Her awkward interchanges on the road to the Bates Motel -- first with a police officer and then with a used car salesman – cement her as an absolutely lousy thief, but, again, an easily accessible one. As she draws closer to the motel, she imagines conversations about her disappearance. She bites her lip nervously as she hears more and more voices. And then she cracks a satisfied smile (one not unlike the one Norman cracks when her car glubs-glubs-glubs to the bottom of the marsh on Bates property).
The thrill of victory and the rush of getting away with her crime wash over her face. The Bates Motel, though it might be off the beaten path, would seem to be the ideal place for a one-person celebration. She’ll have to wrap her wad of cash in a Los Angeles newspaper, but, at least for the weekend, she is in the clear.
If the Bates Motel is a false sanctuary for Marion Crane, then it is an actual one for Norman. He laments the lack of business he has seen since the highway was moved, but in reality he has been able to sink further in to his split personalities, and to prey on the few isolated victims who are unlucky enough to find their way to him.
Perhaps the most unsettling thing about the events of Psycho is that the only reason Norman is even discovered is because another criminal – a petty, poor one – becomes one of his victims. Even his final apprehension seems a leap of faith by Sam Loomis and Marion’s sister Lila, who decide to head out to the Motel after losing touch with Arbogast, the P.I. in their employ who first questions Bates.
Without Marion Crane and her stolen $40,000 there is every reason to think Norman carries on murdering women who arouse the Norman half of his personality and disgust the Mother half. His circumstances are perfect, and his motives are so aberrant as to be missed entirely by most rational human beings.
It is easy to think like Marion Crane. It is utterly impossible, if you are a rational human being, to put yourself in the headspace of her killer. Norman Bates does not represent a standard deviation. This is the terror of Norman, and of the real-life figure who inspired him, Ed Gein, a man who, when he was finally arrested – apparently after five years of grave-robbing on top of two murders – was in possession of everything from a belt made of nipples to a wastebasket fashioned out of human skin.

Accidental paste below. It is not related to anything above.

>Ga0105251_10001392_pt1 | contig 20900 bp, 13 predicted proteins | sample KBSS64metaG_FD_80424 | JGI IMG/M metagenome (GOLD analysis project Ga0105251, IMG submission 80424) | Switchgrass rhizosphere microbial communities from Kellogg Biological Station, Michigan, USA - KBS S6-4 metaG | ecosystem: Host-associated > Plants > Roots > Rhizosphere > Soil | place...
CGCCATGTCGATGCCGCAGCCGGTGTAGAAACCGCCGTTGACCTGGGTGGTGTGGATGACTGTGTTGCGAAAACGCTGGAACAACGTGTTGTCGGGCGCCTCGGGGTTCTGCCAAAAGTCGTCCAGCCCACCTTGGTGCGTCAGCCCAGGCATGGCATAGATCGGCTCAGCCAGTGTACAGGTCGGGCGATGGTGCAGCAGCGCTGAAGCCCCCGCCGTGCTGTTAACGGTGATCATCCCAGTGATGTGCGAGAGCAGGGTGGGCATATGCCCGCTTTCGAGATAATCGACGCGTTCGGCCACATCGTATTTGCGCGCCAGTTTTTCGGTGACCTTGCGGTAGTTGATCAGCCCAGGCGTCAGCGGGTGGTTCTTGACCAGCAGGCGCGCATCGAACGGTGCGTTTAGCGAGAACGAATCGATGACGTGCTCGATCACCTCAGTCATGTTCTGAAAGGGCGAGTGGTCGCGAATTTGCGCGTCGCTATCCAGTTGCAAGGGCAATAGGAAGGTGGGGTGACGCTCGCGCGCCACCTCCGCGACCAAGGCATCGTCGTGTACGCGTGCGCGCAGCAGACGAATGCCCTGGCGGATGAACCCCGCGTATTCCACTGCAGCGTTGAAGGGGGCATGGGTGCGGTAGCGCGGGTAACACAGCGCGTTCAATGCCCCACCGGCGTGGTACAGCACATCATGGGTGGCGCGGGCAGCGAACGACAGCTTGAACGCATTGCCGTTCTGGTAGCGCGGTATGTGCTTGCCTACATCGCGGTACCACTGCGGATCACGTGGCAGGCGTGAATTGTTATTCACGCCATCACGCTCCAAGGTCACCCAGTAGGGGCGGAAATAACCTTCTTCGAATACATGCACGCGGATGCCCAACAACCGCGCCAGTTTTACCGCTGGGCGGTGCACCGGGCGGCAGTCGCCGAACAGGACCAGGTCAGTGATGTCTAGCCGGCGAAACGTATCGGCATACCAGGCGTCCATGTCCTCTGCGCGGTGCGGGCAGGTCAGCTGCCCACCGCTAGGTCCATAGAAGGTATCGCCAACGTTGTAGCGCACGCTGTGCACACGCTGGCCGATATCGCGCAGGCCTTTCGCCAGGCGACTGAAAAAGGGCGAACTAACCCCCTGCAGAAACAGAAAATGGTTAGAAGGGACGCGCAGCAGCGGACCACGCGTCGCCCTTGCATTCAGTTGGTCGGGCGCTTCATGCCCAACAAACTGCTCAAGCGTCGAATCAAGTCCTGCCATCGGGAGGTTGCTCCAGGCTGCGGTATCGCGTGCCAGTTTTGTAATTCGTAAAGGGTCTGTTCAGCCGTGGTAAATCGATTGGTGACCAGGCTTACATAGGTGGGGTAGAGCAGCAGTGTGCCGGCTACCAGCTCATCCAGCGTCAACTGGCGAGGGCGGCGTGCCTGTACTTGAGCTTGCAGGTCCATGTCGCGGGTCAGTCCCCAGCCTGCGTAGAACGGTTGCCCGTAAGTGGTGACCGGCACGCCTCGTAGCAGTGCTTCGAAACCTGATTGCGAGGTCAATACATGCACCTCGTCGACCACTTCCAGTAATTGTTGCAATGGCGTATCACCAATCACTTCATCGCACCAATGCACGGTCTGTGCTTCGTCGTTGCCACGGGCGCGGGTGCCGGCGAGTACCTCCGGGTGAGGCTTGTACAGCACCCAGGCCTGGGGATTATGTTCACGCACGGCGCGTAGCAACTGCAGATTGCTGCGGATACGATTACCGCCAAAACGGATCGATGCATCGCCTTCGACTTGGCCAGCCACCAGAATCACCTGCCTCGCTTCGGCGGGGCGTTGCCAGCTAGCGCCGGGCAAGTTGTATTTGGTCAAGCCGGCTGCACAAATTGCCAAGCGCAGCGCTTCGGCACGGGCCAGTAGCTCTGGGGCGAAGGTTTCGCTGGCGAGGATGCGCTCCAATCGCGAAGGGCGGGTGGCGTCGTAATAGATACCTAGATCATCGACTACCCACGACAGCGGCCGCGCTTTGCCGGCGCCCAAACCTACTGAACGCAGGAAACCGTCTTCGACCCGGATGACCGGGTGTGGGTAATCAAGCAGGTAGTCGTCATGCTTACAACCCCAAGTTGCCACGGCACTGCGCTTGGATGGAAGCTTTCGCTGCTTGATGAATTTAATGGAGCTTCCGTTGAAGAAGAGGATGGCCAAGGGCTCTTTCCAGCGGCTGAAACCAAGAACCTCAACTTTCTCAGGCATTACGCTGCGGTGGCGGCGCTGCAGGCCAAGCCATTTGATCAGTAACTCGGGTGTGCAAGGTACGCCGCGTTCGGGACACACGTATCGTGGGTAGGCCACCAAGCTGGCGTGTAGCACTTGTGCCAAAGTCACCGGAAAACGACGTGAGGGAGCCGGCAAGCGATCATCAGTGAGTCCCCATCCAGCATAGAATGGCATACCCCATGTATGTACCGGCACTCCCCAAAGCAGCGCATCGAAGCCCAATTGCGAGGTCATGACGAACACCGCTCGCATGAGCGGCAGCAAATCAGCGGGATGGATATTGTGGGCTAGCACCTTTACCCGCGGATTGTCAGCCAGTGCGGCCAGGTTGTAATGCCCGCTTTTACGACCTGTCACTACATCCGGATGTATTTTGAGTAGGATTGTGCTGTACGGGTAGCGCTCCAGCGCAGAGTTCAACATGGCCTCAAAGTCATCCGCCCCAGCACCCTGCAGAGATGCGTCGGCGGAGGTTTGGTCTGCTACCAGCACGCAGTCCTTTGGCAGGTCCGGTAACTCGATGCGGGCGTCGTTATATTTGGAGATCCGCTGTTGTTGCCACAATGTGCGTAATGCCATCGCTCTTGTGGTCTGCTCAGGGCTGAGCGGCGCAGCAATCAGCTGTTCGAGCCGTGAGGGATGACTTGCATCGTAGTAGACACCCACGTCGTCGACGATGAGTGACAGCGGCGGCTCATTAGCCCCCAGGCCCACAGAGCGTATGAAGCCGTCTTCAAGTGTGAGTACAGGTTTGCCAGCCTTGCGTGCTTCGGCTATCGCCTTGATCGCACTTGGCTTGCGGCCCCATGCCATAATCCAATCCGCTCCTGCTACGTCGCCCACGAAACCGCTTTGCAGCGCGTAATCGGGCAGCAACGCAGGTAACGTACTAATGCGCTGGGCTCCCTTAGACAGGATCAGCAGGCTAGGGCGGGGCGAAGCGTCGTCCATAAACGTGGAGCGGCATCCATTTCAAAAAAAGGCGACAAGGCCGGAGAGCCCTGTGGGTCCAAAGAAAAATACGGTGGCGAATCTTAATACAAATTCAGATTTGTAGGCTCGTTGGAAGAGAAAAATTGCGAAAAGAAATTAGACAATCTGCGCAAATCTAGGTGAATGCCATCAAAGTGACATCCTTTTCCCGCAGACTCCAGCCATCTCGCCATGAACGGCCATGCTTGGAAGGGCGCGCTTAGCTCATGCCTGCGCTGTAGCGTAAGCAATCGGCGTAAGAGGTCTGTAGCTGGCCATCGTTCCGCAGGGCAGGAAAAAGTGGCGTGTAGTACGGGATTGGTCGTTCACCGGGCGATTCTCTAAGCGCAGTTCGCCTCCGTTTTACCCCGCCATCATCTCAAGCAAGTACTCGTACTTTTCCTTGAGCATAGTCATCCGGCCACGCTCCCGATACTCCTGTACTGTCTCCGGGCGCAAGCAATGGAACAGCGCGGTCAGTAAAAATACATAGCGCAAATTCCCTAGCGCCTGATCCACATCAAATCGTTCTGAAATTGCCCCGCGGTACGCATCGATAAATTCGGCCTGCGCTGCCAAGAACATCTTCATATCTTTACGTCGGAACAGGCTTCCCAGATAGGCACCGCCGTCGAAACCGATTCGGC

Neither Gein nor Norman are masterminds. In fact, their apparent intellectual and physical weakness probably works in their favor. Norman is mild-mannered and attentive to his mother to a fault. You could probably take him in a fistfight.
“I think I must have one of those faces you can’t help believing,” says Norman in one moment.
In another one, empathizing with Marion, he tells her: “We’re all in our private traps … and we can never get out.”
This is not the type of person who inspires mortal terror. This is a sympathetic weirdo who you can talk to, and because of that he can operate with near impunity, until dumb luck intervenes. For his unsuspecting victims, this is their true powerlessness. They realize it far too late. Hitchock, jarringly but cleverly, puts the victim in the lower half of the frame as they are shoved down the stairs or knifed to death in the shower.
It’s not the act that is quite so horrifying, but the person carrying it out and the switch inside him that has so suddenly been flipped.